Inspiring History

Historians’ motivation for researching the subjects they are passionate about are varied. It’s only in the last few years that we’ve been able to acknowledge the roots of our interests, often so very personal, emotional, and subjective. Everything from family trips to castles, children’s television programmes, and major political events noticed in childhood push usContinue reading “Inspiring History”

Favouritism in Georgian England

Today we see favouring one child over another as a risk to happy family life and psychologically damaging for those who are least favoured. This is by no means new. Moral commentators and writers on parenting have long warned parents against favouritism, while simultaneously expecting it to take place. The author of Moral essays, publishedContinue reading “Favouritism in Georgian England”

Manliness in Britain 1760 – 1900: From Brookes to Book

The story of my book, Manliness in Britain, 1760-1900: bodies, emotion, and material culture, is one that has at its heart my teaching. I think this is significant for a couple of reasons. Firstly, because we often talk about research-led teaching, but less often about the ways research is informed by the teaching process and,Continue reading “Manliness in Britain 1760 – 1900: From Brookes to Book”

‘Simplify me when I’m dead’: emotions and agency, an intersubjective and hauntological approach

Introduction I begin with Keith Douglas’s poem, Simplify me When I’m Dead (1946), whose title I incorporate in my own title. The poet’s imagining of what will be remembered of him after his death touches me as a historian and speaks to me of my professional practice. It opens: Remember me when I am dead/andContinue reading “‘Simplify me when I’m dead’: emotions and agency, an intersubjective and hauntological approach”

Homesickness: emotions, families, and nations

In a brief visit to Manchester Art Gallery – snatched during a gap in the conference my husband was attending – I was stopped in my tracks by Benoit Aubard’s Homesick (2018). Aubard’s spray-painted graffiti style duvet cover is one of the critically-engaged works by young artists intended to respond to historical masterpieces in the gallery. So Homesick isContinue reading “Homesickness: emotions, families, and nations”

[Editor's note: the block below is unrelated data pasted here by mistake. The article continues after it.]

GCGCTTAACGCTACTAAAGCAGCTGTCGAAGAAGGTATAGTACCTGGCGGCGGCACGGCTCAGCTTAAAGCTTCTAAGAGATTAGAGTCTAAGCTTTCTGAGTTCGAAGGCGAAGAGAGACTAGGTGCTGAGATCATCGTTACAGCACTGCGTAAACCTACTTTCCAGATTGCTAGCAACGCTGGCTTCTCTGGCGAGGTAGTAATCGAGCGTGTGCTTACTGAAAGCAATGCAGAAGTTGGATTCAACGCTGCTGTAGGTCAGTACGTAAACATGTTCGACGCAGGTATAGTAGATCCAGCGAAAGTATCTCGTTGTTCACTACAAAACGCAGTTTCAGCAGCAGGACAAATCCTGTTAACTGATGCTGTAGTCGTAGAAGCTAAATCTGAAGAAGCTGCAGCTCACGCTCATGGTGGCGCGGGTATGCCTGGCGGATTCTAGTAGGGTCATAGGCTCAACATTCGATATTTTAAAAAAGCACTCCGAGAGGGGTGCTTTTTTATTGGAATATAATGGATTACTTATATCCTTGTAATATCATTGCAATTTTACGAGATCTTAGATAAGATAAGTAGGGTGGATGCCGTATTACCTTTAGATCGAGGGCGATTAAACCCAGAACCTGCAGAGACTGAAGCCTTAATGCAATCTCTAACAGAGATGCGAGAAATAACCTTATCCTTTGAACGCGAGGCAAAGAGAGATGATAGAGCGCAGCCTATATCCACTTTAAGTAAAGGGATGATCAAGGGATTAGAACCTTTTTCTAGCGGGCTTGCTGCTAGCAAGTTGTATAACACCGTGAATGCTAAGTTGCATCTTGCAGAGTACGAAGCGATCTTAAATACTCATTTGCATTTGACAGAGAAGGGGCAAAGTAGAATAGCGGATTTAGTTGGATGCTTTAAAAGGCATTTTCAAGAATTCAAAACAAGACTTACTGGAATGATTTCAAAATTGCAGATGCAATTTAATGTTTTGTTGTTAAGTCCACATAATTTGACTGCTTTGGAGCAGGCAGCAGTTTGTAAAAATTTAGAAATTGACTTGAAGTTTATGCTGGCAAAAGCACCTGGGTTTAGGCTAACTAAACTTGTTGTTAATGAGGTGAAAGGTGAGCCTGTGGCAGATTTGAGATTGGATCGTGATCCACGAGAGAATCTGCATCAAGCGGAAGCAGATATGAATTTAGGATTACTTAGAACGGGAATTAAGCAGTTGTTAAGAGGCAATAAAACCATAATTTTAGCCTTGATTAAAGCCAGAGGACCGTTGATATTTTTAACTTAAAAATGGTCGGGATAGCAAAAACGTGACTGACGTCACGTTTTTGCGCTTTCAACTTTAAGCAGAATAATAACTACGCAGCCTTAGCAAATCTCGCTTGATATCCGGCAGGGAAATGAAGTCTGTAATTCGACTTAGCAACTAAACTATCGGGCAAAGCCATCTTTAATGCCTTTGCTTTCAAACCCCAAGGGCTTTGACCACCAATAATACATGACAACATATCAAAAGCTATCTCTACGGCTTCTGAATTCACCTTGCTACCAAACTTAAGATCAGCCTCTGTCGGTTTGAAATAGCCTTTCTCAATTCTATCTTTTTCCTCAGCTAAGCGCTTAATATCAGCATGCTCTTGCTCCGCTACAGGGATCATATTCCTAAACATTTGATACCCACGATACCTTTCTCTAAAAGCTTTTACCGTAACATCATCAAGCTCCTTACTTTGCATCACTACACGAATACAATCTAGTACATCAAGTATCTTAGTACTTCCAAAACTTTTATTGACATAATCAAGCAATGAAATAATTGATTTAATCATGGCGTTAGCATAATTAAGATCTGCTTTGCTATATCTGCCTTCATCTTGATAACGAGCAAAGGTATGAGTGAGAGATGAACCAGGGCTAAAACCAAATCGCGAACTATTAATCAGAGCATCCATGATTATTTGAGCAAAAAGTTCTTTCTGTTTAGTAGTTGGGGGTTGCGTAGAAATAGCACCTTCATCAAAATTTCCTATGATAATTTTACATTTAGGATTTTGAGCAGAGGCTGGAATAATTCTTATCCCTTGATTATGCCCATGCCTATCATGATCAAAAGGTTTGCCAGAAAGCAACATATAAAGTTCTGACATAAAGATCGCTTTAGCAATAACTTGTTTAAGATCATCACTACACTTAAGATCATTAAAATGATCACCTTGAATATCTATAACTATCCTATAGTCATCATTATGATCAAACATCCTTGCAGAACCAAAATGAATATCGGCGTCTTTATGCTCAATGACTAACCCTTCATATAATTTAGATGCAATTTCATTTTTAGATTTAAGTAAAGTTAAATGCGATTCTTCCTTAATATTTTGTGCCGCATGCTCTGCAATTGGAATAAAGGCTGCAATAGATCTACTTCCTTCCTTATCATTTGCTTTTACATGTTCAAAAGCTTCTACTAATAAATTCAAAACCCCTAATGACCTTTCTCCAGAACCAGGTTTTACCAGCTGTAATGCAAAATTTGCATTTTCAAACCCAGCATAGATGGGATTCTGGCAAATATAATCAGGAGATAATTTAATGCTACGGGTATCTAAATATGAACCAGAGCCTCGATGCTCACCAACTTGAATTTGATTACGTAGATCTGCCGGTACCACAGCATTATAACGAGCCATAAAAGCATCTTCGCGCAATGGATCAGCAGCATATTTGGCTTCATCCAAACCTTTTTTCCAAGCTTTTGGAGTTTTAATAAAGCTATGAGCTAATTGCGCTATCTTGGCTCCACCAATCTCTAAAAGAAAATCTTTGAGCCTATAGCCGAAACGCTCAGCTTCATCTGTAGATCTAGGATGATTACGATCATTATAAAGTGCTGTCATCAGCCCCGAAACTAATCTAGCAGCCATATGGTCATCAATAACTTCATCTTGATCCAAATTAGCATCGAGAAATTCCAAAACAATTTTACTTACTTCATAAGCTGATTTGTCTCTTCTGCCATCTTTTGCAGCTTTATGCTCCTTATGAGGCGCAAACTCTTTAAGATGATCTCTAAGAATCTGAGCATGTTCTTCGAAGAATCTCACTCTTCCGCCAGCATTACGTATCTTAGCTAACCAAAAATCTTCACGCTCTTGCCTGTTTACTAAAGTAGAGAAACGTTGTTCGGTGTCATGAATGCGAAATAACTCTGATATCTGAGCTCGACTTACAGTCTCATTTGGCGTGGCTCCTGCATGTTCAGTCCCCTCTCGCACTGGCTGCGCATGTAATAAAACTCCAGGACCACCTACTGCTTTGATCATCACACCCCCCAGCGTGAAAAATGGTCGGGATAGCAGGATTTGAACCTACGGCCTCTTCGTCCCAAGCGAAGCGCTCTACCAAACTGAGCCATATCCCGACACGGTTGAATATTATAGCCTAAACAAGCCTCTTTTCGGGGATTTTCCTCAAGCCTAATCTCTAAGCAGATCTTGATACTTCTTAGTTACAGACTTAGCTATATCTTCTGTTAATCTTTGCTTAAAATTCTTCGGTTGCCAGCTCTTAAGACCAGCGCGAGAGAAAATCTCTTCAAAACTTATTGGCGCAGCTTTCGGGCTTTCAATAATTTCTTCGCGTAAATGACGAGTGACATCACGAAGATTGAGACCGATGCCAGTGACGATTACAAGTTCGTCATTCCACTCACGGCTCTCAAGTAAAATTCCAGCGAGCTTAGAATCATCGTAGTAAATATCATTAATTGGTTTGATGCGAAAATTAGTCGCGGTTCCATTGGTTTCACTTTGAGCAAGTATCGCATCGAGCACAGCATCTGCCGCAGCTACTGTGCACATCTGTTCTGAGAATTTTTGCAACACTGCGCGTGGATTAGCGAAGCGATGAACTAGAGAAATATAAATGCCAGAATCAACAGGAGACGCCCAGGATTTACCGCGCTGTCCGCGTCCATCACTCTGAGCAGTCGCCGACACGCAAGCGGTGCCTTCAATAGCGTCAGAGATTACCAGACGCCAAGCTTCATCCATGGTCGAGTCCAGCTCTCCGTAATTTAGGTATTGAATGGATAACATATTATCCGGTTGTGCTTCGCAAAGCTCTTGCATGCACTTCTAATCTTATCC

Manly beauty: what can boxers tell us about 18th century masculinity? Part III

Boxers The other men in William Hogarth’s March of the Guards to Finchley (1750) that I want to talk about are the boxers. In the painting, so evocatively displayed at London Museum, a bare-knuckle prize-fight takes place in the middle-ground. This was a boxing booth opened by James Figg in 1719 on Tottenham Court Road,Continue reading “Manly beauty: what can boxers tell us about 18th century masculinity? Part III”

Rough and brave: what can soldiers tell us about 18th century masculinity? Part II

Guardsmen Let me begin with the guardsmen at the heart of William Hogarth’s The March of the Guards to Finchley (1750), the subject of a great exhibition at the Foundling Museum. They are an evocative depiction of the troubling charms of the soldier. In the eighteenth century, officers might be considered examples of idealised masculinity:Continue reading “Rough and brave: what can soldiers tell us about 18th century masculinity? Part II”

Pugnacious and patriotic: what can soldiers and boxers tell us about 18th century masculinity? Part I

Recently, I had the privilege of talking about William Hogarth’s The March of the Guards to Finchley (1750) in one of the talks accompanying the Foundling Museum’s 2019 Exhibition Hogarth & The Art of Noise. This is a jewel of an exhibition – small and perfectly formed – which explores Hogarth’s abilities to conjure theContinue reading “Pugnacious and patriotic: what can soldiers and boxers tell us about 18th century masculinity? Part I”

Making links: revisiting my research on men, emotions, and identities

Introduction In early June 2016 I gave my professorial inaugural lecture (yes, three years ago, just before we heard the results of the Brexit referendum, when the world seemed very different). I have not had a chance to work on my blog since then, subjected to a relentless series of publication deadlines. Now I’ve gotContinue reading “Making links: revisiting my research on men, emotions, and identities”